Ellen's folks were very anxious about her. As for my own relatives, the greatest disappointment among them was entertained by my brother because I did not get home in time to milk the cows.
The following evening, Charlie, Caspar and I met in the barber-shop and talked over the last day's adventure. Charlie says Miss Chapin expressed great disapprobation of Caspar's and my rude conduct. She soon returned to Denver and I have not seen her since. As for the Neptune, it probably floated down stream when the flume was opened. At any rate it has never been seen in Edgeville since.

When I was about 7, I stayed with Gramma and Grampa Wight in Yellowgrass and took my grade 2 there. It was at this time that Grampa read me the story about the boat ride.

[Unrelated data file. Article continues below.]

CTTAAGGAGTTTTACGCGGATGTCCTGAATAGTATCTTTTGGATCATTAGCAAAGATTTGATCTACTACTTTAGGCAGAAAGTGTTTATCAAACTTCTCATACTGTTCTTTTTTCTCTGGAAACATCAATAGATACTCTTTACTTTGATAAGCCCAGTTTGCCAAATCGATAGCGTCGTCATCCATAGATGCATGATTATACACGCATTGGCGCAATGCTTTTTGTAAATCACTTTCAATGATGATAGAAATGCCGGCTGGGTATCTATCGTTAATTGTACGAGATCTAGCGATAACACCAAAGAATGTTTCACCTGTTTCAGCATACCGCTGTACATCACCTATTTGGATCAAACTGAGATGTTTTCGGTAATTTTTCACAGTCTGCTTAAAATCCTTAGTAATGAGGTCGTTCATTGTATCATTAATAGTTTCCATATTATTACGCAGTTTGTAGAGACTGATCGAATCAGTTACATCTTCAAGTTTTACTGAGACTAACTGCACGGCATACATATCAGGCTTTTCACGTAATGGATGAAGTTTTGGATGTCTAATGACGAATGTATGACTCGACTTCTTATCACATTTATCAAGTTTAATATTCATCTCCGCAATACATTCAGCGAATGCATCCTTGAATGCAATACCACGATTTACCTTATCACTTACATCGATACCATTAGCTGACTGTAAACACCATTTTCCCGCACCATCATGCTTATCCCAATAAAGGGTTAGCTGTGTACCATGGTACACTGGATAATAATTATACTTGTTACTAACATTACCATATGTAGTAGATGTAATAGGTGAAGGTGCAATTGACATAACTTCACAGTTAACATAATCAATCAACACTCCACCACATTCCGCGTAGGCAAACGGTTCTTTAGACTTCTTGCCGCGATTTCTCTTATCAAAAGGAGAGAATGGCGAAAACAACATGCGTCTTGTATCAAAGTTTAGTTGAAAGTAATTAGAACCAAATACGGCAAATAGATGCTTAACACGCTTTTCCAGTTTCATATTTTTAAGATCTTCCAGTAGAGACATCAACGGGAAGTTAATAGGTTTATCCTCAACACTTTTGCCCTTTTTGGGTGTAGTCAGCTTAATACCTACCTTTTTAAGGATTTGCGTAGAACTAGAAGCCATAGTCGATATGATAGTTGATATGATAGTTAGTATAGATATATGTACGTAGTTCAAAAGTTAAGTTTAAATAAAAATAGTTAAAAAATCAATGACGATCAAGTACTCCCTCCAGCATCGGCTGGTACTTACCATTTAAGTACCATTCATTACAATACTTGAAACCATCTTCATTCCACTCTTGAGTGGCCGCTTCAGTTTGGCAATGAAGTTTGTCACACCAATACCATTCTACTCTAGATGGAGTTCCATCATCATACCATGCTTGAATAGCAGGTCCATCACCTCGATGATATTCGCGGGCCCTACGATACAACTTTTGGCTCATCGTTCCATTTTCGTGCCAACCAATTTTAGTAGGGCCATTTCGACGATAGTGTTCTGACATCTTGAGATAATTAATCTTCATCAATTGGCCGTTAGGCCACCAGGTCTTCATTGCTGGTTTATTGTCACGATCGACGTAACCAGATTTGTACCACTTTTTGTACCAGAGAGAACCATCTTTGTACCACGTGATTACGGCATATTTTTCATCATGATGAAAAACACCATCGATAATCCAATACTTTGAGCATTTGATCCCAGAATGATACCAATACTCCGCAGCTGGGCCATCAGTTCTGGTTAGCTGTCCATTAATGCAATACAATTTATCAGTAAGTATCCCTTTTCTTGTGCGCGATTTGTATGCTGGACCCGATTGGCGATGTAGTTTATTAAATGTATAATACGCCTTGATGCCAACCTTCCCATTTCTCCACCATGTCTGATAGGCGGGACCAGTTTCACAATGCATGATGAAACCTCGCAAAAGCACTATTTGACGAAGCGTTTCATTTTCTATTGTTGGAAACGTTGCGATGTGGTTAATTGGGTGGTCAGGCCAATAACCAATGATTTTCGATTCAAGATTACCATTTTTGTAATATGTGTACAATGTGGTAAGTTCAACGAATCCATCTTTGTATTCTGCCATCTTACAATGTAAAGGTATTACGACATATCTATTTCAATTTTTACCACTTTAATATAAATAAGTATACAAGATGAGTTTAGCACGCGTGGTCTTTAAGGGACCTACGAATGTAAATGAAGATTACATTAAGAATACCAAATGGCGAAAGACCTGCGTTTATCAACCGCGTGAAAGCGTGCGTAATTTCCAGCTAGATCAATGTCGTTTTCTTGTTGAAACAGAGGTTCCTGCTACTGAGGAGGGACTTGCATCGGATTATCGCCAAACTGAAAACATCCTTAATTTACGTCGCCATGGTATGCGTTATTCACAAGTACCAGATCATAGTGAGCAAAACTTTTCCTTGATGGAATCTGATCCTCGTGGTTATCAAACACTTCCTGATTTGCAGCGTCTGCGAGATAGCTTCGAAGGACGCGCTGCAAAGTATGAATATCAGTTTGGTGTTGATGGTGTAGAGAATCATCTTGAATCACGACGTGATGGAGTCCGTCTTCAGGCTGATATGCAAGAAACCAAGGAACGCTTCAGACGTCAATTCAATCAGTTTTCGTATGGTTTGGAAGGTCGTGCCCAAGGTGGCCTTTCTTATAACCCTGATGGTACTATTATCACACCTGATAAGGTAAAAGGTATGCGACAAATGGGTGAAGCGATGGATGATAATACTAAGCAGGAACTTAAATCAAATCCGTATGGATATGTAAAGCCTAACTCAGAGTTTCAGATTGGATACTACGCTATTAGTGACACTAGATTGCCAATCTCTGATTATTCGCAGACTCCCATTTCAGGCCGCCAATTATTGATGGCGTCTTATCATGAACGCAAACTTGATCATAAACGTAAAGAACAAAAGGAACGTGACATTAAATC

His days in Yellowgrass were filled with:
  1. playing chess and checkers with a neighbour. (The neighbour wanted checker games and Grampa wanted chess games so they took turns.) He also played chess by mail with Calvin and Wayne, taught me to play and did the chess puzzle in the paper. He didn't make a good chess layer out of me, but I have always had great pleasure in watching others play.
  2. Gardening. It was a wonderful garden and he spent hours in it. The previous owner had been a great gardener and there were many plants that you don't see often on the prairie. He had a little tree that he was training and pruning to be as weird a shape as possible.